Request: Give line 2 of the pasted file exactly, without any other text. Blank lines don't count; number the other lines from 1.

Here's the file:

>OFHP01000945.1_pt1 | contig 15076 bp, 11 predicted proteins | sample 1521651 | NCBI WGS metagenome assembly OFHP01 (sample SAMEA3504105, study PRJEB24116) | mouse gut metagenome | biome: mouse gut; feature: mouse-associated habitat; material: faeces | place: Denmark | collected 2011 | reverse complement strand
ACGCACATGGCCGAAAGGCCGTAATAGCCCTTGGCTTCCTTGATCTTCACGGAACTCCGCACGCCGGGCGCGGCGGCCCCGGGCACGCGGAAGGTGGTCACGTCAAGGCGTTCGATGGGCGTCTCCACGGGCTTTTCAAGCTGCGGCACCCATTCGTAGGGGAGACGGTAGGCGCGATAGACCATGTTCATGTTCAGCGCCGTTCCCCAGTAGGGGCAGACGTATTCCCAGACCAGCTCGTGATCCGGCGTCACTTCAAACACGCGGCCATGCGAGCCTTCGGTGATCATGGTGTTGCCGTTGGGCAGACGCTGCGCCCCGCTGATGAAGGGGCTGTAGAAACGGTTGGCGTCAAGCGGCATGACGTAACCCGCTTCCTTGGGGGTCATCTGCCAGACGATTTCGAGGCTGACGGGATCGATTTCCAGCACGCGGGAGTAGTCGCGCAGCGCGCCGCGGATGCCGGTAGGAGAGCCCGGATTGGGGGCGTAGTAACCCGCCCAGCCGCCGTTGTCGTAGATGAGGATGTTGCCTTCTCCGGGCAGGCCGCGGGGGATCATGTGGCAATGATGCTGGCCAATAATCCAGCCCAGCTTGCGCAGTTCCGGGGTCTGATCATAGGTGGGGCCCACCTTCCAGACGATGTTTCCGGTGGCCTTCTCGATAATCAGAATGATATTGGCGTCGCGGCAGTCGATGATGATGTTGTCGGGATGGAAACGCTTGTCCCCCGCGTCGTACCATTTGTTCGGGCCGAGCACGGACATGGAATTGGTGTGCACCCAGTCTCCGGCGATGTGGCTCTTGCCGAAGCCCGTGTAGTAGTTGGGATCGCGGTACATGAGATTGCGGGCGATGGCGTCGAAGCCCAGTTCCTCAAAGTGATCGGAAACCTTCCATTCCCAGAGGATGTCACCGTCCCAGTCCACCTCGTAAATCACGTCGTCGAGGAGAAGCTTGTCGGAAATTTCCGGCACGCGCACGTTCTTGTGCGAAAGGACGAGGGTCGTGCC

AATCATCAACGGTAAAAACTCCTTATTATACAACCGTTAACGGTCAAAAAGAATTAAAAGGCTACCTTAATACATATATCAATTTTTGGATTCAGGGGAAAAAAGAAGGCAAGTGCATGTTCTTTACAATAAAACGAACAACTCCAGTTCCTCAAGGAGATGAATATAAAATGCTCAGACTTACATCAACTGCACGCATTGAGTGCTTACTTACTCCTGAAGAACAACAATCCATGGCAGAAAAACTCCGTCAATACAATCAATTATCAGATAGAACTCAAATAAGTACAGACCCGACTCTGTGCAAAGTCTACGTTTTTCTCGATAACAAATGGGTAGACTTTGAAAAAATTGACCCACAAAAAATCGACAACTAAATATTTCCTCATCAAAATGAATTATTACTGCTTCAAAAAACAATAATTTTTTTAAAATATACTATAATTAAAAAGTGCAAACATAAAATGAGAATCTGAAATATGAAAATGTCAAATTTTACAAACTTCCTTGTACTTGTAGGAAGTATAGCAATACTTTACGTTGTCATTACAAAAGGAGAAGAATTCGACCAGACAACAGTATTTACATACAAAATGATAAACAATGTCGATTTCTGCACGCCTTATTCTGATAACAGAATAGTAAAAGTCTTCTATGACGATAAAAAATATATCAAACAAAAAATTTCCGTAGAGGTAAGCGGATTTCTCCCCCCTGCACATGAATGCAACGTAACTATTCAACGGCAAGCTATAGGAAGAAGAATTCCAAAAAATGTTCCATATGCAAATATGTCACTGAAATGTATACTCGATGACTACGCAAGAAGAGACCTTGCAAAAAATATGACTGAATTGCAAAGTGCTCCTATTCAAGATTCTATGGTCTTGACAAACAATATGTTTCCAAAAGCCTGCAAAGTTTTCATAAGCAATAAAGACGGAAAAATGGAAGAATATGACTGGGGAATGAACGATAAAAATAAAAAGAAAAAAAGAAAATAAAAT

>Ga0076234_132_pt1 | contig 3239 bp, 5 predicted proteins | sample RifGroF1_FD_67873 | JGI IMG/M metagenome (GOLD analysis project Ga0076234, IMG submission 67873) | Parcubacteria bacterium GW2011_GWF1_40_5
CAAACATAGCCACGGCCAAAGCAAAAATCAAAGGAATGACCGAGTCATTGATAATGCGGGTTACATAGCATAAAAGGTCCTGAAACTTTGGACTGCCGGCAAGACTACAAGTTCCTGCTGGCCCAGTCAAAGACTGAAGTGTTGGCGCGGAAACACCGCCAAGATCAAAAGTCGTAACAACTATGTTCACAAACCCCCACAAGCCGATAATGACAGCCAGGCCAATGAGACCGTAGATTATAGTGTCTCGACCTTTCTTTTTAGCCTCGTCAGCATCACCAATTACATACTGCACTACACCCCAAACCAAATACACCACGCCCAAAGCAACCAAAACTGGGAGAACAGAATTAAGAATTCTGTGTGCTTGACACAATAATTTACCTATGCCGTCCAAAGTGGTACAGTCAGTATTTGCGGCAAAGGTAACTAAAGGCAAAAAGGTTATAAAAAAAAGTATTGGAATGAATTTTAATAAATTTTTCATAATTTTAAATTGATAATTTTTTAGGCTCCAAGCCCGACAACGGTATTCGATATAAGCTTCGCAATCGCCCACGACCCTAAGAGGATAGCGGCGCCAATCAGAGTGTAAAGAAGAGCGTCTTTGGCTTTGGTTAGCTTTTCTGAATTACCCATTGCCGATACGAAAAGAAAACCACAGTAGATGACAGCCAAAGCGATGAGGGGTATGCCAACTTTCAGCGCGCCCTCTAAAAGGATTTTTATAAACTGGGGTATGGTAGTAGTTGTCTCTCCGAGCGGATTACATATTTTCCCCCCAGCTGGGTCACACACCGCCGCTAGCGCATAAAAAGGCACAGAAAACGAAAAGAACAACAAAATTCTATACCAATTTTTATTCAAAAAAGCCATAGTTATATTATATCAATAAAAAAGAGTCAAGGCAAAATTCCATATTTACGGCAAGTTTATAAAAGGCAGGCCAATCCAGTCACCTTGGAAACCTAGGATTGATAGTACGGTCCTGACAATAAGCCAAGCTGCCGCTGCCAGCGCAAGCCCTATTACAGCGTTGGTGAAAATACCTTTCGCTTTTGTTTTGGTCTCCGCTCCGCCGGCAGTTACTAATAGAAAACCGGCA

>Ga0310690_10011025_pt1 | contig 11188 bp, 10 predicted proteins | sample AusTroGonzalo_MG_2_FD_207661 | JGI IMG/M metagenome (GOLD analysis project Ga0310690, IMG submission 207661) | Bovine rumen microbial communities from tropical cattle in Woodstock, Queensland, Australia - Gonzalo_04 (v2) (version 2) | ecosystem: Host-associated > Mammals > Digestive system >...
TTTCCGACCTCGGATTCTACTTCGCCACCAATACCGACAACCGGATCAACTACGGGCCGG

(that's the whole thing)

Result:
ACGCACATGGCCGAAAGGCCGTAATAGCCCTTGGCTTCCTTGATCTTCACGGAACTCCGCACGCCGGGCGCGGCGGCCCCGGGCACGCGGAAGGTGGTCACGTCAAGGCGTTCGATGGGCGTCTCCACGGGCTTTTCAAGCTGCGGCACCCATTCGTAGGGGAGACGGTAGGCGCGATAGACCATGTTCATGTTCAGCGCCGTTCCCCAGTAGGGGCAGACGTATTCCCAGACCAGCTCGTGATCCGGCGTCACTTCAAACACGCGGCCATGCGAGCCTTCGGTGATCATGGTGTTGCCGTTGGGCAGACGCTGCGCCCCGCTGATGAAGGGGCTGTAGAAACGGTTGGCGTCAAGCGGCATGACGTAACCCGCTTCCTTGGGGGTCATCTGCCAGACGATTTCGAGGCTGACGGGATCGATTTCCAGCACGCGGGAGTAGTCGCGCAGCGCGCCGCGGATGCCGGTAGGAGAGCCCGGATTGGGGGCGTAGTAACCCGCCCAGCCGCCGTTGTCGTAGATGAGGATGTTGCCTTCTCCGGGCAGGCCGCGGGGGATCATGTGGCAATGATGCTGGCCAATAATCCAGCCCAGCTTGCGCAGTTCCGGGGTCTGATCATAGGTGGGGCCCACCTTCCAGACGATGTTTCCGGTGGCCTTCTCGATAATCAGAATGATATTGGCGTCGCGGCAGTCGATGATGATGTTGTCGGGATGGAAACGCTTGTCCCCCGCGTCGTACCATTTGTTCGGGCCGAGCACGGACATGGAATTGGTGTGCACCCAGTCTCCGGCGATGTGGCTCTTGCCGAAGCCCGTGTAGTAGTTGGGATCGCGGTACATGAGATTGCGGGCGATGGCGTCGAAGCCCAGTTCCTCAAAGTGATCGGAAACCTTCCATTCCCAGAGGATGTCACCGTCCCAGTCCACCTCGTAAATCACGTCGTCGAGGAGAAGCTTGTCGGAAATTTCCGGCACGCGCACGTTCTTGTGCGAAAGGACGAGGGTCGTGCC